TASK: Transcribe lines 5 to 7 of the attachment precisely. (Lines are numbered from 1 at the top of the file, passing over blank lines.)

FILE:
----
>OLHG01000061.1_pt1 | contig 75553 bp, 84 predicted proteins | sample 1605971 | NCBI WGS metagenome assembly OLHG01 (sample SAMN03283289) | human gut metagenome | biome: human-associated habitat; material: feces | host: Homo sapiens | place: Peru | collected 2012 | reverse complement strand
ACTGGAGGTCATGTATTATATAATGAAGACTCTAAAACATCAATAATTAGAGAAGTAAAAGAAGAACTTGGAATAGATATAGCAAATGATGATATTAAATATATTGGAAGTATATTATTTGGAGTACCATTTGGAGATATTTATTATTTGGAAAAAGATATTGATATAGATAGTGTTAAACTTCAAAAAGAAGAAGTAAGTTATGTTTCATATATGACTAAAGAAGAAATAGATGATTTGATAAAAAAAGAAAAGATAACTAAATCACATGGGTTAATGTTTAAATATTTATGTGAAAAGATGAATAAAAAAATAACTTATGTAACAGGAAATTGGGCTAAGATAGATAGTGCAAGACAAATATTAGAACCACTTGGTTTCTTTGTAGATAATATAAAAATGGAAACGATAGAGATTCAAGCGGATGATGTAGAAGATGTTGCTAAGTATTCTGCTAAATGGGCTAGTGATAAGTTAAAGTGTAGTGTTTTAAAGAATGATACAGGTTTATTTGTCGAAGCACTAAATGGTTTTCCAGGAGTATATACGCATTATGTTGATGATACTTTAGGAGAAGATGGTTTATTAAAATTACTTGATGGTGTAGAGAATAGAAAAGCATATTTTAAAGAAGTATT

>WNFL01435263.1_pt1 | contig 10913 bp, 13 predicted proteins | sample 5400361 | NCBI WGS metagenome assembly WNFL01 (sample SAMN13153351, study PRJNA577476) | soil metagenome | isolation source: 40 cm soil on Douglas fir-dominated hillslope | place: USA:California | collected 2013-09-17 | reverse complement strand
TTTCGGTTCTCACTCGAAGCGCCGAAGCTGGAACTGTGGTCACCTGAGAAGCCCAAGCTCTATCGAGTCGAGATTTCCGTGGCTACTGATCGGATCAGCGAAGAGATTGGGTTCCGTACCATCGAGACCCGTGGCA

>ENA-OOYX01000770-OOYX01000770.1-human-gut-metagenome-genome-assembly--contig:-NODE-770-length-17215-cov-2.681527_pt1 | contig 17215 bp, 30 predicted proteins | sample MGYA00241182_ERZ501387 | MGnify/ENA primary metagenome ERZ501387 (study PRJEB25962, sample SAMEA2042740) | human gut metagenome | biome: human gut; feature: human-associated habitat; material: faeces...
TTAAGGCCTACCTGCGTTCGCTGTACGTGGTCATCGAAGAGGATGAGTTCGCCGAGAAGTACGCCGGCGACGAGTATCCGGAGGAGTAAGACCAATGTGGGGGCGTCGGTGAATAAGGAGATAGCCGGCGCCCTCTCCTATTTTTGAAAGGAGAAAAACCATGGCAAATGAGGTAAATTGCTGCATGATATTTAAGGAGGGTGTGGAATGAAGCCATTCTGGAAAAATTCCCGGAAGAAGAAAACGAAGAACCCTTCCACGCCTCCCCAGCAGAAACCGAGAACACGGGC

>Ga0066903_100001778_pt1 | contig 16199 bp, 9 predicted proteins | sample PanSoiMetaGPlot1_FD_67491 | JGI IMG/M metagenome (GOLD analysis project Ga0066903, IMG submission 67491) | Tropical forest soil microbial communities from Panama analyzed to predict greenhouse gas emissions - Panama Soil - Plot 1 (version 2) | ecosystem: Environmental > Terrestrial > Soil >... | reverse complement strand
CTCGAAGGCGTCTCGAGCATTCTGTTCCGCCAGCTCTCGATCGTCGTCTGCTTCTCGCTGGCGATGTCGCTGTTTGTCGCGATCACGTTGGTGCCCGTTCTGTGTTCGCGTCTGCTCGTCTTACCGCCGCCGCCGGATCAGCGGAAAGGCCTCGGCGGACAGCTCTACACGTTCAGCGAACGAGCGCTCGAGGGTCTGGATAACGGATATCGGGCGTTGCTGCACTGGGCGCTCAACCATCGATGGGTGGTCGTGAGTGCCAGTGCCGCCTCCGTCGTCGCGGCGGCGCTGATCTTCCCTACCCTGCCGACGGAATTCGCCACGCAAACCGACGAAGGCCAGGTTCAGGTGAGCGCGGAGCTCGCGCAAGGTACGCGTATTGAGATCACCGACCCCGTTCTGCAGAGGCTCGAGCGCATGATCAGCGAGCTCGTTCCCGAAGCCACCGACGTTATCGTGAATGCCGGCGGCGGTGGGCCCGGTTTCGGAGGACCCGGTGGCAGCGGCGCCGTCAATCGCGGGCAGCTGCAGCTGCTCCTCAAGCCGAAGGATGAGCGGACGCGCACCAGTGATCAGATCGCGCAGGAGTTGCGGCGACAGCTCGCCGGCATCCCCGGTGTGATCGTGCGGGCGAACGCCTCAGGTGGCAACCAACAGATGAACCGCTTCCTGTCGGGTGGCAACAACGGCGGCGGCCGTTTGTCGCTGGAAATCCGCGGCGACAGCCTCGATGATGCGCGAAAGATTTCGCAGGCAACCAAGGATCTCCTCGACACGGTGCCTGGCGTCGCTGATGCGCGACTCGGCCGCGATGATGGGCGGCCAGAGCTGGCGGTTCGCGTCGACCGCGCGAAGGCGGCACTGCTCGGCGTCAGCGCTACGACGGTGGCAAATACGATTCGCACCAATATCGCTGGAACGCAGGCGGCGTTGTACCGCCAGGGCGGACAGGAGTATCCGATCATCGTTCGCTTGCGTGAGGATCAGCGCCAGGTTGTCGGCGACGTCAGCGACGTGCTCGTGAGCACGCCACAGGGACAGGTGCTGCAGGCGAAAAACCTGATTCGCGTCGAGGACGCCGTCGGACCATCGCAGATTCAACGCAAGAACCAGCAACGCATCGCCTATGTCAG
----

>ENA-OOYX01000770-OOYX01000770.1-human-gut-metagenome-genome-assembly--contig:-NODE-770-length-17215-cov-2.681527_pt1 | contig 17215 bp, 30 predicted proteins | sample MGYA00241182_ERZ501387 | MGnify/ENA primary metagenome ERZ501387 (study PRJEB25962, sample SAMEA2042740) | human gut metagenome | biome: human gut; feature: human-associated habitat; material: faeces...
TTAAGGCCTACCTGCGTTCGCTGTACGTGGTCATCGAAGAGGATGAGTTCGCCGAGAAGTACGCCGGCGACGAGTATCCGGAGGAGTAAGACCAATGTGGGGGCGTCGGTGAATAAGGAGATAGCCGGCGCCCTCTCCTATTTTTGAAAGGAGAAAAACCATGGCAAATGAGGTAAATTGCTGCATGATATTTAAGGAGGGTGTGGAATGAAGCCATTCTGGAAAAATTCCCGGAAGAAGAAAACGAAGAACCCTTCCACGCCTCCCCAGCAGAAACCGAGAACACGGGC

>Ga0066903_100001778_pt1 | contig 16199 bp, 9 predicted proteins | sample PanSoiMetaGPlot1_FD_67491 | JGI IMG/M metagenome (GOLD analysis project Ga0066903, IMG submission 67491) | Tropical forest soil microbial communities from Panama analyzed to predict greenhouse gas emissions - Panama Soil - Plot 1 (version 2) | ecosystem: Environmental > Terrestrial > Soil >... | reverse complement strand